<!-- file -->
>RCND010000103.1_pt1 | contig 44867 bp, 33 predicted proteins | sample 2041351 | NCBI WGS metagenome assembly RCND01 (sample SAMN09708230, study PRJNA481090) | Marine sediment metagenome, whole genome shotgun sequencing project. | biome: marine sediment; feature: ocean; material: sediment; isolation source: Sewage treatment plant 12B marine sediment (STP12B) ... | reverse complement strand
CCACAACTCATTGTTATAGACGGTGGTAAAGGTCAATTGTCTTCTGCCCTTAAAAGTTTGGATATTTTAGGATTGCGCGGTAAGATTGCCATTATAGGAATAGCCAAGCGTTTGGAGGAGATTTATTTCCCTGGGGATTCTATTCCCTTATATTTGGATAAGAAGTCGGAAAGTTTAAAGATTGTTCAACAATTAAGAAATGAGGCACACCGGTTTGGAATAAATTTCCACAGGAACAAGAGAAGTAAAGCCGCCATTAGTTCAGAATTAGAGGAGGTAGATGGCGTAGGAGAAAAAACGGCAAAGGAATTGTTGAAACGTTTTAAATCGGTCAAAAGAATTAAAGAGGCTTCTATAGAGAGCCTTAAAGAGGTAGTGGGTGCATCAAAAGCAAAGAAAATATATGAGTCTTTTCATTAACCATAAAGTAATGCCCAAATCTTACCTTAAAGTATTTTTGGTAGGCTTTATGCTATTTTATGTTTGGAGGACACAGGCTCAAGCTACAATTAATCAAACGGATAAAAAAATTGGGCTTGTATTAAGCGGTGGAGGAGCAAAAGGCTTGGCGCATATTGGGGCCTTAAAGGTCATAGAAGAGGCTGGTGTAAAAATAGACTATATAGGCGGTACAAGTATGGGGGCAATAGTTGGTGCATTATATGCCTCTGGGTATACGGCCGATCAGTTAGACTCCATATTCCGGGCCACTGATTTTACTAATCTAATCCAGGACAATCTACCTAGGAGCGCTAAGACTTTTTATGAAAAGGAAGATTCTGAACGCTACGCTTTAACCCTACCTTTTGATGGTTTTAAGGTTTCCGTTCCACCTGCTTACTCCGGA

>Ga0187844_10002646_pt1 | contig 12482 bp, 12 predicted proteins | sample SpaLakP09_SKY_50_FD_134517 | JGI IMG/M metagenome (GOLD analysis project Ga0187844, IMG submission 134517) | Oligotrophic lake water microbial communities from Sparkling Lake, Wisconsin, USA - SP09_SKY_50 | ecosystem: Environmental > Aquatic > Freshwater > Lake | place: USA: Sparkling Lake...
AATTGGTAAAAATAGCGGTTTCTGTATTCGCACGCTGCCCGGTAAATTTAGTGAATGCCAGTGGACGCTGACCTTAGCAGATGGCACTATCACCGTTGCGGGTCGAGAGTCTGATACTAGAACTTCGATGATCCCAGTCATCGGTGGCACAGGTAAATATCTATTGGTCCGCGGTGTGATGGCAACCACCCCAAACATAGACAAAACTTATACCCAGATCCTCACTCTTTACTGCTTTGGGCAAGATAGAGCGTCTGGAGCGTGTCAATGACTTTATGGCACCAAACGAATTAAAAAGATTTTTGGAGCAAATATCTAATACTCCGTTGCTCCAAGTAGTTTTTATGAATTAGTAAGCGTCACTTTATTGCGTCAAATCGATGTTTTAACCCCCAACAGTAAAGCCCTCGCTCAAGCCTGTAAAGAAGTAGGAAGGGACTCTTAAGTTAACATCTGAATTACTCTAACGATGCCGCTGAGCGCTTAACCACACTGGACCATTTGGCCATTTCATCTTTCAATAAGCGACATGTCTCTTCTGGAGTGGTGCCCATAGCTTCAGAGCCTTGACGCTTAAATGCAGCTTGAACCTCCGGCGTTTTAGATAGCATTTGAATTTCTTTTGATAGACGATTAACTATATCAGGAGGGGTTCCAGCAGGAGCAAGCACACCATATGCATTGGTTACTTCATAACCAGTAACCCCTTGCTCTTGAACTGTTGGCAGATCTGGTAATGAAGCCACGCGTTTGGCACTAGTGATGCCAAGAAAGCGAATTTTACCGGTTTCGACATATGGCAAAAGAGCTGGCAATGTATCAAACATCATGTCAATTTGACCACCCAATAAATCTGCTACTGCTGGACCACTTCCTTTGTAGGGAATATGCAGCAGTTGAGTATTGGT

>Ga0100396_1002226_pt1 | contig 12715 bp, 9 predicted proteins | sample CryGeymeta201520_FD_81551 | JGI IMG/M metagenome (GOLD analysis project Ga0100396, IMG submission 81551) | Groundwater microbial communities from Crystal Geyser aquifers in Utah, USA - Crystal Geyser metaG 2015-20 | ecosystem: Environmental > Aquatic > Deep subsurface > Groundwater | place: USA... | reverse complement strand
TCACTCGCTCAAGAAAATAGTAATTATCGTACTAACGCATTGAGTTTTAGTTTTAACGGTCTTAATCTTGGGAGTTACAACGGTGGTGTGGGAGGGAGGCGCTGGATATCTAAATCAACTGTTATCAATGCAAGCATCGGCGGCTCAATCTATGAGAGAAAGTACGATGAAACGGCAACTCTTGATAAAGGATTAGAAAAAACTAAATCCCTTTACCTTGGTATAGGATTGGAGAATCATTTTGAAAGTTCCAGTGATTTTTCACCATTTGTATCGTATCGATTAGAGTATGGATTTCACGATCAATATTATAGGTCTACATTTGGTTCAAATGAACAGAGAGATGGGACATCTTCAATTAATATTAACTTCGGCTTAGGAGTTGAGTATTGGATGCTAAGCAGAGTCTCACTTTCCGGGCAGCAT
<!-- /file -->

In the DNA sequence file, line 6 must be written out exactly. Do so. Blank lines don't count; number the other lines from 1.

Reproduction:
TCACTCGCTCAAGAAAATAGTAATTATCGTACTAACGCATTGAGTTTTAGTTTTAACGGTCTTAATCTTGGGAGTTACAACGGTGGTGTGGGAGGGAGGCGCTGGATATCTAAATCAACTGTTATCAATGCAAGCATCGGCGGCTCAATCTATGAGAGAAAGTACGATGAAACGGCAACTCTTGATAAAGGATTAGAAAAAACTAAATCCCTTTACCTTGGTATAGGATTGGAGAATCATTTTGAAAGTTCCAGTGATTTTTCACCATTTGTATCGTATCGATTAGAGTATGGATTTCACGATCAATATTATAGGTCTACATTTGGTTCAAATGAACAGAGAGATGGGACATCTTCAATTAATATTAACTTCGGCTTAGGAGTTGAGTATTGGATGCTAAGCAGAGTCTCACTTTCCGGGCAGCAT